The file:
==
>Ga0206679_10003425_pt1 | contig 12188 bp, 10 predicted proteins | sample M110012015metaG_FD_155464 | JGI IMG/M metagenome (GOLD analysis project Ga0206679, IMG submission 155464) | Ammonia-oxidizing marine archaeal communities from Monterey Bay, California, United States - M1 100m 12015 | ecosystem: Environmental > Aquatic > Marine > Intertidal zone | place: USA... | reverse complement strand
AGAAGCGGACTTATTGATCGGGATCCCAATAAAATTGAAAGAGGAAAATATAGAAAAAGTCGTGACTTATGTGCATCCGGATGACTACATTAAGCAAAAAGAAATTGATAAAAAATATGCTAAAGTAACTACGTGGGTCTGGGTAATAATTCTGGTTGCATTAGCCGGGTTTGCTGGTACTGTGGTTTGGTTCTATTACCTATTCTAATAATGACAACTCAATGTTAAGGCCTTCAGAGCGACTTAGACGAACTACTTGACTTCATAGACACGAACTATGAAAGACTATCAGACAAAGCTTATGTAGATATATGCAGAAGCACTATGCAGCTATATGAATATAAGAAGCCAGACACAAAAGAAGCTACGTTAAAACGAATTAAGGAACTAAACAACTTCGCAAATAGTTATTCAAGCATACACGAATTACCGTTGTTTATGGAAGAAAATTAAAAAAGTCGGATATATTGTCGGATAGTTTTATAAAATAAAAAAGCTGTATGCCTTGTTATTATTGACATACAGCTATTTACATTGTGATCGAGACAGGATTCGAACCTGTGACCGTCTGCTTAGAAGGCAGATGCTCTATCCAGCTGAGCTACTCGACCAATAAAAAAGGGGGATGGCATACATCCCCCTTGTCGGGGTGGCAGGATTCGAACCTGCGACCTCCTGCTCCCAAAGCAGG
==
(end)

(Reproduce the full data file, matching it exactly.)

>Ga0206679_10003425_pt1 | contig 12188 bp, 10 predicted proteins | sample M110012015metaG_FD_155464 | JGI IMG/M metagenome (GOLD analysis project Ga0206679, IMG submission 155464) | Ammonia-oxidizing marine archaeal communities from Monterey Bay, California, United States - M1 100m 12015 | ecosystem: Environmental > Aquatic > Marine > Intertidal zone | place: USA... | reverse complement strand
AGAAGCGGACTTATTGATCGGGATCCCAATAAAATTGAAAGAGGAAAATATAGAAAAAGTCGTGACTTATGTGCATCCGGATGACTACATTAAGCAAAAAGAAATTGATAAAAAATATGCTAAAGTAACTACGTGGGTCTGGGTAATAATTCTGGTTGCATTAGCCGGGTTTGCTGGTACTGTGGTTTGGTTCTATTACCTATTCTAATAATGACAACTCAATGTTAAGGCCTTCAGAGCGACTTAGACGAACTACTTGACTTCATAGACACGAACTATGAAAGACTATCAGACAAAGCTTATGTAGATATATGCAGAAGCACTATGCAGCTATATGAATATAAGAAGCCAGACACAAAAGAAGCTACGTTAAAACGAATTAAGGAACTAAACAACTTCGCAAATAGTTATTCAAGCATACACGAATTACCGTTGTTTATGGAAGAAAATTAAAAAAGTCGGATATATTGTCGGATAGTTTTATAAAATAAAAAAGCTGTATGCCTTGTTATTATTGACATACAGCTATTTACATTGTGATCGAGACAGGATTCGAACCTGTGACCGTCTGCTTAGAAGGCAGATGCTCTATCCAGCTGAGCTACTCGACCAATAAAAAAGGGGGATGGCATACATCCCCCTTGTCGGGGTGGCAGGATTCGAACCTGCGACCTCCTGCTCCCAAAGCAGG